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POSTPONED: Professor Hadar Aviram Book Event
March 20 @ 3:30 pm - 5:30 pm
This event has been postponed until further notice. We update this page when a new date has been selected.
Please join us for the book release event for Professor Aviram’s latest release Yesterday’s Monsters: The Manson Family Cases and the Illusion of Parole, featuring a conversation with Professor Valerie Jenness of UC Irvine.
Please RSVP below.
Professor Hadar Aviram specializes in criminal justice, civil rights, law and politics, and social movements, and her research employs socio-legal perspectives and methodologies. Her first book Cheap on Crime: Recession-Era Politics and the Transformation of American Punishment (UC Press, 2015, winner of the CHOICE Award for Academic Titles) analyzes the impact of the financial crisis on the American correctional landscape. Her second book The Legal Promise and the Process of Justice (Cambridge University Press, 2019) is an anthology of studies inspired by the work of Malcolm Feeley. Her third book Yesterday’s Monsters: The Manson Family Cases and the Illusion of Parole (UC Press, 2020) examines the California parole process through 50 years of parole transcripts in the Manson Family cases. Prof. Aviram publishes, teaches, and speaks on domestic violence, behavioral perspectives on prosecutorial and defense behavior, unconventional family units, animal rights, elder abuse, public trust in the police, correctional policy and budgeting, violence reduction, theoretical trends in crime and punishment, and the history of female crime and punishment. She served at the President of the Western Society of Criminology and on the Board of Trustees of the Law and Society Association, and is currently the Book Review Editor of the Law & Society Review. One of the leading voices in the state and nationwide against mass incarceration, Prof. Aviram is a frequent media commentator on politics, immigration, criminal justice policy, civil rights, and the Trump Administration. Her blog, California Correctional Crisis, covers criminal justice policy in California.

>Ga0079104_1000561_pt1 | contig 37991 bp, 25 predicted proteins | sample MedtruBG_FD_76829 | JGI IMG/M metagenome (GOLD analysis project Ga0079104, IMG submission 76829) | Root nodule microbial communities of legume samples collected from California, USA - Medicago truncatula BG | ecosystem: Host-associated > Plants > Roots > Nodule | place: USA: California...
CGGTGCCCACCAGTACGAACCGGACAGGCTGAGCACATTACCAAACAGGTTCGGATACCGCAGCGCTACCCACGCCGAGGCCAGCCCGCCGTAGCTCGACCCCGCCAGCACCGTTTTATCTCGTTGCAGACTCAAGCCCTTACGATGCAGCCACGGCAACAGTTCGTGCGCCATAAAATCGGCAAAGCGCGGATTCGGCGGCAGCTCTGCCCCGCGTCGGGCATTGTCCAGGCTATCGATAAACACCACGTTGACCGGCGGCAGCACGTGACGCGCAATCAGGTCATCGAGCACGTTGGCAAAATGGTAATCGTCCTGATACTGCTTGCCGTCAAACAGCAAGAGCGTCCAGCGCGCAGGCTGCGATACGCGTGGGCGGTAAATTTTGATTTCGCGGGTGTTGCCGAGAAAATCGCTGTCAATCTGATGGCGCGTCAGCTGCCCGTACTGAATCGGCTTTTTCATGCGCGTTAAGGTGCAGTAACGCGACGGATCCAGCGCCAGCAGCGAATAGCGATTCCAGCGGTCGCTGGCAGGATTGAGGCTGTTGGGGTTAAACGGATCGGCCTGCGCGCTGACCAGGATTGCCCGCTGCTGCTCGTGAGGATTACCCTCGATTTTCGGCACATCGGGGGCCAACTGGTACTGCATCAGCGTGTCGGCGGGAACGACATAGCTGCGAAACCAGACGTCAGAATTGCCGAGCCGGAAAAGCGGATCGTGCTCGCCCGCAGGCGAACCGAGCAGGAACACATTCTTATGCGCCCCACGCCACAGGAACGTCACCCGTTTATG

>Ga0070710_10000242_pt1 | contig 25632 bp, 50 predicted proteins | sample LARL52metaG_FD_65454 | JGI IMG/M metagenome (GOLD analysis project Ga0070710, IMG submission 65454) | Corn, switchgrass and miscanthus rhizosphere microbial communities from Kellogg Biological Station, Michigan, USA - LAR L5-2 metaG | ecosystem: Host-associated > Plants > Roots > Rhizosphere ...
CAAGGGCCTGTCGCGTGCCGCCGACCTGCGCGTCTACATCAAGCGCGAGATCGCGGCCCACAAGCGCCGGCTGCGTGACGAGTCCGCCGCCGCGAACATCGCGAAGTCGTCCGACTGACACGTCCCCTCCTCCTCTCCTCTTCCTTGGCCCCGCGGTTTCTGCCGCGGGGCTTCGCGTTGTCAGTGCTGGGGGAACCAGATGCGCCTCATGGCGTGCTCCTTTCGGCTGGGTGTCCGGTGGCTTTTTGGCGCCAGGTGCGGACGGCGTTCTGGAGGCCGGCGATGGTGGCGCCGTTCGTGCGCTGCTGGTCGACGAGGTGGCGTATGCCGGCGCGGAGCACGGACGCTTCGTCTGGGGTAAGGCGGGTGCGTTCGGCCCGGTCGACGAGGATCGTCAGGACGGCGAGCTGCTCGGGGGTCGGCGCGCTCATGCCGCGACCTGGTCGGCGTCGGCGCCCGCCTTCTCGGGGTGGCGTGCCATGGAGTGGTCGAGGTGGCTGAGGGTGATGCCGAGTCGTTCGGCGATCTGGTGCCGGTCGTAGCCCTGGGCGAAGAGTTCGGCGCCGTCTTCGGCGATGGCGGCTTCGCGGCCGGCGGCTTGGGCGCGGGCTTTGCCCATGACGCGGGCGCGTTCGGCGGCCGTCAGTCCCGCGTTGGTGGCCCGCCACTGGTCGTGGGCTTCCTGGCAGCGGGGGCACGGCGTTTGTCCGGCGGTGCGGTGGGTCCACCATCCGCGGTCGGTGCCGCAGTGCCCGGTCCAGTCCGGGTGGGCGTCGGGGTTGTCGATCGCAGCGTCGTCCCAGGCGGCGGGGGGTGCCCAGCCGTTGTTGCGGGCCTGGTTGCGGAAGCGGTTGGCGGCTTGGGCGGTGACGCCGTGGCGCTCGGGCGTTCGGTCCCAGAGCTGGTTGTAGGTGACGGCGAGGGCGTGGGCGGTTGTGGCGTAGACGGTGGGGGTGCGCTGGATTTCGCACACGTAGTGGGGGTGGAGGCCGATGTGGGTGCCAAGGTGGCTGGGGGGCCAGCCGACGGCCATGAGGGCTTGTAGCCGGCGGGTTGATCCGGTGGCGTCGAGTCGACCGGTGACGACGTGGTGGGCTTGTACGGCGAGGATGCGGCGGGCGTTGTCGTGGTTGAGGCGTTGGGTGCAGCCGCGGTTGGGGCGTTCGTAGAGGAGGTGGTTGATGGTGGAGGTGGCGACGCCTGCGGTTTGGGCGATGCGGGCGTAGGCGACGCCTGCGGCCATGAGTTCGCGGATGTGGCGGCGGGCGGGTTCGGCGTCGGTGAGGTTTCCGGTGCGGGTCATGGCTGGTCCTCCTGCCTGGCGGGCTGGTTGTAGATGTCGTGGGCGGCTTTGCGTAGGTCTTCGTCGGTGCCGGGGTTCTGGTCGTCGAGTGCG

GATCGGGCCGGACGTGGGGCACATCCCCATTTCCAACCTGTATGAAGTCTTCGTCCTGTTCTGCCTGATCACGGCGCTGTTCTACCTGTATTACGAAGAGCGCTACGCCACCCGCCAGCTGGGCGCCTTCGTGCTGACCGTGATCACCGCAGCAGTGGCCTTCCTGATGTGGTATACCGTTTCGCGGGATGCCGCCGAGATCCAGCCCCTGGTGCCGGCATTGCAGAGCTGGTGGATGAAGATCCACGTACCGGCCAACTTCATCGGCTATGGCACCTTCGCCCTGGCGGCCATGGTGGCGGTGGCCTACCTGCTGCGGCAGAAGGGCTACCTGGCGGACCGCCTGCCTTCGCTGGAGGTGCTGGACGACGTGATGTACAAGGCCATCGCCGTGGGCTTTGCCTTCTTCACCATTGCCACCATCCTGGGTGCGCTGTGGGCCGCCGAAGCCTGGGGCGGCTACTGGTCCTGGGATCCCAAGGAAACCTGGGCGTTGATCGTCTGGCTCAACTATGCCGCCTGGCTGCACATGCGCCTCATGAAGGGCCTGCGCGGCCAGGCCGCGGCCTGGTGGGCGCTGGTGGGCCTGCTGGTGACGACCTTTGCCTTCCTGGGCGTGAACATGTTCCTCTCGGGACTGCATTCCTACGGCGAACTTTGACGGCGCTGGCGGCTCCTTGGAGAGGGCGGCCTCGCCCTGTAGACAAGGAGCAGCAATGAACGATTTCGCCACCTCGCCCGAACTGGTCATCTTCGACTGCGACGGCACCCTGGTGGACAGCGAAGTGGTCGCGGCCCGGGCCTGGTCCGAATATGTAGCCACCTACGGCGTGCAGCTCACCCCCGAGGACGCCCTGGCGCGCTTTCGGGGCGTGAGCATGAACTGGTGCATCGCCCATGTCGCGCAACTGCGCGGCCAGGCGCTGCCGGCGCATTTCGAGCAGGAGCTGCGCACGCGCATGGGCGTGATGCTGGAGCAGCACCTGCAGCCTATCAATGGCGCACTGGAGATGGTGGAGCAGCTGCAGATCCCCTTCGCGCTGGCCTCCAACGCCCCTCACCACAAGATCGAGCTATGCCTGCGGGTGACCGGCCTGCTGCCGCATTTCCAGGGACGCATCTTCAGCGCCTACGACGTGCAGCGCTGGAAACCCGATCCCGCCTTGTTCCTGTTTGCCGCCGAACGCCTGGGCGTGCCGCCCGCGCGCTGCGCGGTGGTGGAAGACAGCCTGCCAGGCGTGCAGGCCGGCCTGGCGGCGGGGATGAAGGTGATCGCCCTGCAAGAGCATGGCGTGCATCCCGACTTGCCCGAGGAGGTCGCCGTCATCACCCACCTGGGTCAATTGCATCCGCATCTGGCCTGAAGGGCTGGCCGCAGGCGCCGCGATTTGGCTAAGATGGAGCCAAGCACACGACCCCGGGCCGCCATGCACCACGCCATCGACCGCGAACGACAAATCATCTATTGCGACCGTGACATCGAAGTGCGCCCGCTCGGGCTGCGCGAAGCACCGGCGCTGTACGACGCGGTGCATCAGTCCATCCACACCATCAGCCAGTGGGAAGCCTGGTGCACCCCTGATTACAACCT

Professor Aviram holds LL.B. and M.A. (criminology) degrees from Hebrew University of Jerusalem and a Ph.D. in Jurisprudence and Social Policy from UC Berkeley, where she studied as a Fulbright Fellow and a Regents Intern. She is a member of the California and Israel Bars. Prior to joining the Hastings faculty in 2007, she practiced as a military defense attorney in Israel and taught at Tel Aviv and Haifa Universities.
Professor Valerie Jenness is an author, researcher, public policy advisor, and professor in the Department of Criminology, Law and Society and in the Department of Sociology at the University of California, Irvine (UCI).
Jenness was a Visiting Professor in the Department of Sociology at the University of California, Santa Barbara (UCSB) and prior to that was a Senior Visiting Scholar at the Institute for Research on Women and Gender at the University of Michigan.
Jenness served as Dean of the School of Social Ecology from 2009 to 2015 and Chair of the Department of Criminology, Law and Society from 2001-2006. Jenness is credited with conducting the path-breaking work on the prostitutes’ rights movement, hate crime, sexual assault in prison, transgender women in prisons for men, and grievance systems in prisons.
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